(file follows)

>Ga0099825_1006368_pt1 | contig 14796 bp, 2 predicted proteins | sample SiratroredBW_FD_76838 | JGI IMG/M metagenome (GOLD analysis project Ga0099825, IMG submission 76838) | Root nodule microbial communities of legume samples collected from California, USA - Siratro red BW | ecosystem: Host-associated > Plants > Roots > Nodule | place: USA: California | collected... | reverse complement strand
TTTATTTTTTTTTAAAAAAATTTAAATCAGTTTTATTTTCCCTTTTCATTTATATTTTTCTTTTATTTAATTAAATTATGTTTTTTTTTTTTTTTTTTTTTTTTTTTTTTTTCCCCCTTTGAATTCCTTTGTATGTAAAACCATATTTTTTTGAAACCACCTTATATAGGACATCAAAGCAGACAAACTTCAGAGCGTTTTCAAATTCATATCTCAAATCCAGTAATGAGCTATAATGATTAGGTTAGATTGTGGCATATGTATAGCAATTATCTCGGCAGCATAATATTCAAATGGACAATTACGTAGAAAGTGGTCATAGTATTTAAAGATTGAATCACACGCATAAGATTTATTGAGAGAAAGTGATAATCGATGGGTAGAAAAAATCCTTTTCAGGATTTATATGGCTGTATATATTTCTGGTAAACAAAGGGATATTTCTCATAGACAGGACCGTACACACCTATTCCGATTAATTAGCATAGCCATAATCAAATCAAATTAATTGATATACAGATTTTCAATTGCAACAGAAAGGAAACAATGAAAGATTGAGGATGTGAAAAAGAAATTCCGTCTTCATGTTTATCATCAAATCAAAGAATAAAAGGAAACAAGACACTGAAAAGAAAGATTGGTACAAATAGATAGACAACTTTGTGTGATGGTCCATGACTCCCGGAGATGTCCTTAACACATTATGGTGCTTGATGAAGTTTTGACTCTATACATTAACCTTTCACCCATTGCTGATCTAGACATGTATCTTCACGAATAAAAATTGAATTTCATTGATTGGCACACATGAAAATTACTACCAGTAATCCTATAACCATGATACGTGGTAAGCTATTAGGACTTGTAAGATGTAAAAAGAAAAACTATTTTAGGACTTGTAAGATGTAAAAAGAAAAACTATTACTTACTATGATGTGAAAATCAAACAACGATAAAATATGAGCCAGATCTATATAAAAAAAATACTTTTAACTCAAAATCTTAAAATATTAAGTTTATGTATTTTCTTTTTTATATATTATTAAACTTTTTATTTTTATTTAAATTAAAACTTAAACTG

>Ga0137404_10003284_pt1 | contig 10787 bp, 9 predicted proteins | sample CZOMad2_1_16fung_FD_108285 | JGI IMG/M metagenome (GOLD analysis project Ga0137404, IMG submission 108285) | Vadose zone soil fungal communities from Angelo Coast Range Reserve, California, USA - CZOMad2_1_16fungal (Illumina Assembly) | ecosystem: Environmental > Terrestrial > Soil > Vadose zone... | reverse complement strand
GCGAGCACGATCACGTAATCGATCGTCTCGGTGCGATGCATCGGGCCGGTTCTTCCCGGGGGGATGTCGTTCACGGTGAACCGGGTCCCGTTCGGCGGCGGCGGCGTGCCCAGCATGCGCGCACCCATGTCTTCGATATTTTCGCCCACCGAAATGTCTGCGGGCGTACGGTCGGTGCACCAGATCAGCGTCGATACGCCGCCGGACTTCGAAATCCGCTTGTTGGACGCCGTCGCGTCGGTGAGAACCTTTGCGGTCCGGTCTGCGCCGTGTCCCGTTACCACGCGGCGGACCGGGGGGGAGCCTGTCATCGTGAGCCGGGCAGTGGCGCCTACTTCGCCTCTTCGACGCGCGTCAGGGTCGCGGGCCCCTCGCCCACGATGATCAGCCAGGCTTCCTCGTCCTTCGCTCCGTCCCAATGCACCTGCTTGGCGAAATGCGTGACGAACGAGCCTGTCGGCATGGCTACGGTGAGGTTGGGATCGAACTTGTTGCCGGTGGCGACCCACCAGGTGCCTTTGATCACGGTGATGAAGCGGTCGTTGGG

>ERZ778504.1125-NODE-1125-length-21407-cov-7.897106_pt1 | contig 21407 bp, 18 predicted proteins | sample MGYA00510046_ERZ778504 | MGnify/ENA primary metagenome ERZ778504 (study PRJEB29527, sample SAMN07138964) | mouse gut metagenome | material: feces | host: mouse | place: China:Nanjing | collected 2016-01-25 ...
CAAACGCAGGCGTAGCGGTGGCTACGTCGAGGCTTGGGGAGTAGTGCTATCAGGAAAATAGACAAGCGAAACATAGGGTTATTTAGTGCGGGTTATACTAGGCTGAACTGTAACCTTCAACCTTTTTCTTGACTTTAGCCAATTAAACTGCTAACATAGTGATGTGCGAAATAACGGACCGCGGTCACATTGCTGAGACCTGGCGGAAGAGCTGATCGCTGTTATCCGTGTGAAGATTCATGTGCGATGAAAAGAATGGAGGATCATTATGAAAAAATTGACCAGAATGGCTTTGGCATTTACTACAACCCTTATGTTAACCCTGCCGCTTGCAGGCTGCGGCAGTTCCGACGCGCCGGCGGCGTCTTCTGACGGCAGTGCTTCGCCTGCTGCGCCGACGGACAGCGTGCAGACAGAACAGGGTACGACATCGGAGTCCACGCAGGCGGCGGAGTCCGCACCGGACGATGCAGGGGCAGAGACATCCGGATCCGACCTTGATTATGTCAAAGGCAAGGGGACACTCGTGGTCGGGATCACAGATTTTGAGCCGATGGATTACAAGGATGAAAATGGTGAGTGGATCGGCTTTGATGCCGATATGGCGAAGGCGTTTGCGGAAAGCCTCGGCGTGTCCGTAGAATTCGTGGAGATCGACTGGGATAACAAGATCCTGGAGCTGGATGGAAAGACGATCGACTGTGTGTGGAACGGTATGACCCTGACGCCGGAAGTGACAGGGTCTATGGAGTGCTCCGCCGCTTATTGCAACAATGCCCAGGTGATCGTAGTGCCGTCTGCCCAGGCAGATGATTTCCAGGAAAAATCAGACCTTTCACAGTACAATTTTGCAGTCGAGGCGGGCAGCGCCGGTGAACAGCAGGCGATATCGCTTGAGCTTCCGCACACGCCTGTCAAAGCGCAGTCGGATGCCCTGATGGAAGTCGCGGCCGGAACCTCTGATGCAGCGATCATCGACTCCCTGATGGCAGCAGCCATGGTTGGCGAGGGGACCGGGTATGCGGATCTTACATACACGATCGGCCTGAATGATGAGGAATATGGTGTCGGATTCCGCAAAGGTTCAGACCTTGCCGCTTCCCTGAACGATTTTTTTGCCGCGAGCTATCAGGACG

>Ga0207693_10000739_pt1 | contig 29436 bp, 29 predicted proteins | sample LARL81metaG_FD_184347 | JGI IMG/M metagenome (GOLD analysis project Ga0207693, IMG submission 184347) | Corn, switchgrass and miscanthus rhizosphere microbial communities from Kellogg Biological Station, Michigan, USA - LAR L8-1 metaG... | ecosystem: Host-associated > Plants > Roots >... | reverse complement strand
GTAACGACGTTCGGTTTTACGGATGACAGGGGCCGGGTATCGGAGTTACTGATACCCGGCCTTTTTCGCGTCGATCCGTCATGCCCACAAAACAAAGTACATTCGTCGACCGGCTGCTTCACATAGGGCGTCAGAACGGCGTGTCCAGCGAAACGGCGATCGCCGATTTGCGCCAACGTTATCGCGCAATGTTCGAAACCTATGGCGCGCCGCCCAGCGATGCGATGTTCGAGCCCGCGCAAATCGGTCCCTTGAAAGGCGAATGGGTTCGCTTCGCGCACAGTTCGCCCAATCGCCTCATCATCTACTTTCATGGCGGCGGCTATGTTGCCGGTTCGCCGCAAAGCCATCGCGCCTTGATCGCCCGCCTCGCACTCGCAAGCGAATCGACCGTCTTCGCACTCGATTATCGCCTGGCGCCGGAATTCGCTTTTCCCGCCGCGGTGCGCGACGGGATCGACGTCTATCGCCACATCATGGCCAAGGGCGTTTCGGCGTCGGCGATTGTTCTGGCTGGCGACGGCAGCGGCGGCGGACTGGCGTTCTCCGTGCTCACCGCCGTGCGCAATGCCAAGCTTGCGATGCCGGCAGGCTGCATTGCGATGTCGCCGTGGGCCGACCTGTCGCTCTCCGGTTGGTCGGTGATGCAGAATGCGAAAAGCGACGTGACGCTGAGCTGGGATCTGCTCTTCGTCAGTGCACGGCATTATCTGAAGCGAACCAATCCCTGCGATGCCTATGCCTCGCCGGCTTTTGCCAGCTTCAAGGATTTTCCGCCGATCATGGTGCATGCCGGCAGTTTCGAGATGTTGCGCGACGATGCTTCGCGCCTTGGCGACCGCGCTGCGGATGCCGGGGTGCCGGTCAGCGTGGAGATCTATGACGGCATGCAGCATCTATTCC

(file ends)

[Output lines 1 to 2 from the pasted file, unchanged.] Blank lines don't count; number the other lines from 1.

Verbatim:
>Ga0099825_1006368_pt1 | contig 14796 bp, 2 predicted proteins | sample SiratroredBW_FD_76838 | JGI IMG/M metagenome (GOLD analysis project Ga0099825, IMG submission 76838) | Root nodule microbial communities of legume samples collected from California, USA - Siratro red BW | ecosystem: Host-associated > Plants > Roots > Nodule | place: USA: California | collected... | reverse complement strand
TTTATTTTTTTTTAAAAAAATTTAAATCAGTTTTATTTTCCCTTTTCATTTATATTTTTCTTTTATTTAATTAAATTATGTTTTTTTTTTTTTTTTTTTTTTTTTTTTTTTTCCCCCTTTGAATTCCTTTGTATGTAAAACCATATTTTTTTGAAACCACCTTATATAGGACATCAAAGCAGACAAACTTCAGAGCGTTTTCAAATTCATATCTCAAATCCAGTAATGAGCTATAATGATTAGGTTAGATTGTGGCATATGTATAGCAATTATCTCGGCAGCATAATATTCAAATGGACAATTACGTAGAAAGTGGTCATAGTATTTAAAGATTGAATCACACGCATAAGATTTATTGAGAGAAAGTGATAATCGATGGGTAGAAAAAATCCTTTTCAGGATTTATATGGCTGTATATATTTCTGGTAAACAAAGGGATATTTCTCATAGACAGGACCGTACACACCTATTCCGATTAATTAGCATAGCCATAATCAAATCAAATTAATTGATATACAGATTTTCAATTGCAACAGAAAGGAAACAATGAAAGATTGAGGATGTGAAAAAGAAATTCCGTCTTCATGTTTATCATCAAATCAAAGAATAAAAGGAAACAAGACACTGAAAAGAAAGATTGGTACAAATAGATAGACAACTTTGTGTGATGGTCCATGACTCCCGGAGATGTCCTTAACACATTATGGTGCTTGATGAAGTTTTGACTCTATACATTAACCTTTCACCCATTGCTGATCTAGACATGTATCTTCACGAATAAAAATTGAATTTCATTGATTGGCACACATGAAAATTACTACCAGTAATCCTATAACCATGATACGTGGTAAGCTATTAGGACTTGTAAGATGTAAAAAGAAAAACTATTTTAGGACTTGTAAGATGTAAAAAGAAAAACTATTACTTACTATGATGTGAAAATCAAACAACGATAAAATATGAGCCAGATCTATATAAAAAAAATACTTTTAACTCAAAATCTTAAAATATTAAGTTTATGTATTTTCTTTTTTATATATTATTAAACTTTTTATTTTTATTTAAATTAAAACTTAAACTG